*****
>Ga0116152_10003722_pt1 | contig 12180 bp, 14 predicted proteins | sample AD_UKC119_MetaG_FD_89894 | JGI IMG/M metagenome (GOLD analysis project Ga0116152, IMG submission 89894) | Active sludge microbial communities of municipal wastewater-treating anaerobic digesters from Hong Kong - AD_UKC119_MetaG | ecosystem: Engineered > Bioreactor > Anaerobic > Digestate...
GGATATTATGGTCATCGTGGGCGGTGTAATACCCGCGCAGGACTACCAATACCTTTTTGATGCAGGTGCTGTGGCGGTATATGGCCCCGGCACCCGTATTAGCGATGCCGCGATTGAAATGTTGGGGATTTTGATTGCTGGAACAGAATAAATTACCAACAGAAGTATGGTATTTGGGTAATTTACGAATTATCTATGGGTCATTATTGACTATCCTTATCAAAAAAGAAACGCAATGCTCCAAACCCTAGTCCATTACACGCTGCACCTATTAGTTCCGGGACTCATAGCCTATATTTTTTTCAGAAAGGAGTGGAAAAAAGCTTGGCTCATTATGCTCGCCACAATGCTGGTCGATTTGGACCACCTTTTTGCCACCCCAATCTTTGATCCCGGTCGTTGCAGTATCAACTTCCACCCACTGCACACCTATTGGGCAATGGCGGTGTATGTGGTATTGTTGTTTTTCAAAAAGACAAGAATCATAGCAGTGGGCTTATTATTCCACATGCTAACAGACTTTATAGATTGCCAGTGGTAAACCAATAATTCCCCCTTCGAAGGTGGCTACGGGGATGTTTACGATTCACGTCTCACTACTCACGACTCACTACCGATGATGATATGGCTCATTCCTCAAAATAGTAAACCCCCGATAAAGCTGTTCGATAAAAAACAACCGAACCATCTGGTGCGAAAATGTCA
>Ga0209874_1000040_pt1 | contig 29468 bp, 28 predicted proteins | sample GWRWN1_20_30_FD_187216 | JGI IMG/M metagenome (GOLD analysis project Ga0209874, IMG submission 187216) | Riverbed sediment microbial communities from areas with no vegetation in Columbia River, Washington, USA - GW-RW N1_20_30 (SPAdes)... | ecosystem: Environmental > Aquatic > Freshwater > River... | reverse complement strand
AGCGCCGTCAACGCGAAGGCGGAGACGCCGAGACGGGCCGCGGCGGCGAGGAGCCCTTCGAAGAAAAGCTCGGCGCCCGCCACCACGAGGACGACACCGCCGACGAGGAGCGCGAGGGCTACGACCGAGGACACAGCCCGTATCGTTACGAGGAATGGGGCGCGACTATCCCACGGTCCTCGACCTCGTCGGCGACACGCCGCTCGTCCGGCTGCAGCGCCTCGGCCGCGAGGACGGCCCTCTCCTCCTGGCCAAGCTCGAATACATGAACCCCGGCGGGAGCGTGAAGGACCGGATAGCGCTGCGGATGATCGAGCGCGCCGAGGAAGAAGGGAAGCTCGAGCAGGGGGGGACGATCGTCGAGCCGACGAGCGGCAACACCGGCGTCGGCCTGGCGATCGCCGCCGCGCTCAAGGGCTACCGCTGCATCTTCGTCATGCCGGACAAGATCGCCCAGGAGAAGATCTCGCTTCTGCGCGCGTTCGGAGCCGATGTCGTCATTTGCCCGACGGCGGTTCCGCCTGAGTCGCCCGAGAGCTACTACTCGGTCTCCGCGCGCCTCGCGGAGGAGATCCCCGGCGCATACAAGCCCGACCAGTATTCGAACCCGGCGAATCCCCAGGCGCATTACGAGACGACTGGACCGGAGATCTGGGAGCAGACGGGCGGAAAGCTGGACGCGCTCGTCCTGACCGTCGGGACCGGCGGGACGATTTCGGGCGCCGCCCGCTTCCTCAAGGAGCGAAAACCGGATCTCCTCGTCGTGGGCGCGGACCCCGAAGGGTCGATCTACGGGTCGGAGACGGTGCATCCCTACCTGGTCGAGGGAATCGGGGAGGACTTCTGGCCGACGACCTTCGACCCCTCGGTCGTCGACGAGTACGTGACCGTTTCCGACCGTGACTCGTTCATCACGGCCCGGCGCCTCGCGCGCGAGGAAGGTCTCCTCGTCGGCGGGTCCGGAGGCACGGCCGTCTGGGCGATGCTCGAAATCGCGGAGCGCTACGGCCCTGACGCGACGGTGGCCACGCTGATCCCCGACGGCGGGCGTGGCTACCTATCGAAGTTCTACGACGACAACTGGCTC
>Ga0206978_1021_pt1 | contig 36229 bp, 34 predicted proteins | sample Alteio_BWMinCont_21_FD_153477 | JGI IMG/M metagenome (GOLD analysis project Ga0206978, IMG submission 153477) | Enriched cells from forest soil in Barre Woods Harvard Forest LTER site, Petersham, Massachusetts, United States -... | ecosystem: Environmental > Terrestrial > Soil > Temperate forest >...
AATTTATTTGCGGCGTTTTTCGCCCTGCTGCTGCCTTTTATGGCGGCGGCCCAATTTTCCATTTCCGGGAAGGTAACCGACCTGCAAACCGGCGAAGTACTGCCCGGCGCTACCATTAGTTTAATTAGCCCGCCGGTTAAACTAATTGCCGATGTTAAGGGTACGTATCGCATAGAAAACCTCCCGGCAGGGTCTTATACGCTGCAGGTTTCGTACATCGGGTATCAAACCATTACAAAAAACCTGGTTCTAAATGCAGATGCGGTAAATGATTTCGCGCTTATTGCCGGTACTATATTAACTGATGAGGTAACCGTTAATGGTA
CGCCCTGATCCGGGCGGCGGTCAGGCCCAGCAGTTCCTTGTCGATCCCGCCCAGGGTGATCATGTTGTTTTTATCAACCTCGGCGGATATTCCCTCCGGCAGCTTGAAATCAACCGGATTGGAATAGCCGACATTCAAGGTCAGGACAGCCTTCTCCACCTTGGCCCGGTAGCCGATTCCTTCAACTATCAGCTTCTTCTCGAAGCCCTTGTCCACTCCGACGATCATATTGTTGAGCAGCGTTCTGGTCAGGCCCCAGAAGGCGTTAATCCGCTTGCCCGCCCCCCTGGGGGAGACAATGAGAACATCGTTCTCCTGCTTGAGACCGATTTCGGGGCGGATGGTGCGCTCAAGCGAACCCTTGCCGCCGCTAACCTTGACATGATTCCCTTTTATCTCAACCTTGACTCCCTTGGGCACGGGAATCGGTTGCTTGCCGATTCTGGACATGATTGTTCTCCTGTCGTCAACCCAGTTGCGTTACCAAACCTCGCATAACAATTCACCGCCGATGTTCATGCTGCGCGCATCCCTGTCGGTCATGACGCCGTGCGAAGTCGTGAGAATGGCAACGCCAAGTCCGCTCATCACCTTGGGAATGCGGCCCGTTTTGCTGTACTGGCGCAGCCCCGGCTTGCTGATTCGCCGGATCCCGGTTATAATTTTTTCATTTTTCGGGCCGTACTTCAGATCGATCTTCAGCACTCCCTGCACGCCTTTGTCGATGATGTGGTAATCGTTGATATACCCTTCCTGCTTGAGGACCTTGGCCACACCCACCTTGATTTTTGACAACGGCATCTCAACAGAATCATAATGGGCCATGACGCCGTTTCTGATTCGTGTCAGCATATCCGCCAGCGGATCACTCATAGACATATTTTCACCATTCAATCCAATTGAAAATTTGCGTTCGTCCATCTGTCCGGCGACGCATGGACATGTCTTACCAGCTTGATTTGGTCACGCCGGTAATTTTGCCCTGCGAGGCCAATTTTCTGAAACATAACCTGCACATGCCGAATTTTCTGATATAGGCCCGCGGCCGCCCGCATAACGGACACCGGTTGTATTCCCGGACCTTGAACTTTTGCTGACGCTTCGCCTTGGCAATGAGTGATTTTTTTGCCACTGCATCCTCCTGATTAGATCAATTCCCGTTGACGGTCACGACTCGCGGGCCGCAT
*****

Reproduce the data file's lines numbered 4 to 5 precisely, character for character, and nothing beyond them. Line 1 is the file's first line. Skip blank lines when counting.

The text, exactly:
AGCGCCGTCAACGCGAAGGCGGAGACGCCGAGACGGGCCGCGGCGGCGAGGAGCCCTTCGAAGAAAAGCTCGGCGCCCGCCACCACGAGGACGACACCGCCGACGAGGAGCGCGAGGGCTACGACCGAGGACACAGCCCGTATCGTTACGAGGAATGGGGCGCGACTATCCCACGGTCCTCGACCTCGTCGGCGACACGCCGCTCGTCCGGCTGCAGCGCCTCGGCCGCGAGGACGGCCCTCTCCTCCTGGCCAAGCTCGAATACATGAACCCCGGCGGGAGCGTGAAGGACCGGATAGCGCTGCGGATGATCGAGCGCGCCGAGGAAGAAGGGAAGCTCGAGCAGGGGGGGACGATCGTCGAGCCGACGAGCGGCAACACCGGCGTCGGCCTGGCGATCGCCGCCGCGCTCAAGGGCTACCGCTGCATCTTCGTCATGCCGGACAAGATCGCCCAGGAGAAGATCTCGCTTCTGCGCGCGTTCGGAGCCGATGTCGTCATTTGCCCGACGGCGGTTCCGCCTGAGTCGCCCGAGAGCTACTACTCGGTCTCCGCGCGCCTCGCGGAGGAGATCCCCGGCGCATACAAGCCCGACCAGTATTCGAACCCGGCGAATCCCCAGGCGCATTACGAGACGACTGGACCGGAGATCTGGGAGCAGACGGGCGGAAAGCTGGACGCGCTCGTCCTGACCGTCGGGACCGGCGGGACGATTTCGGGCGCCGCCCGCTTCCTCAAGGAGCGAAAACCGGATCTCCTCGTCGTGGGCGCGGACCCCGAAGGGTCGATCTACGGGTCGGAGACGGTGCATCCCTACCTGGTCGAGGGAATCGGGGAGGACTTCTGGCCGACGACCTTCGACCCCTCGGTCGTCGACGAGTACGTGACCGTTTCCGACCGTGACTCGTTCATCACGGCCCGGCGCCTCGCGCGCGAGGAAGGTCTCCTCGTCGGCGGGTCCGGAGGCACGGCCGTCTGGGCGATGCTCGAAATCGCGGAGCGCTACGGCCCTGACGCGACGGTGGCCACGCTGATCCCCGACGGCGGGCGTGGCTACCTATCGAAGTTCTACGACGACAACTGGCTC
>Ga0206978_1021_pt1 | contig 36229 bp, 34 predicted proteins | sample Alteio_BWMinCont_21_FD_153477 | JGI IMG/M metagenome (GOLD analysis project Ga0206978, IMG submission 153477) | Enriched cells from forest soil in Barre Woods Harvard Forest LTER site, Petersham, Massachusetts, United States -... | ecosystem: Environmental > Terrestrial > Soil > Temperate forest >...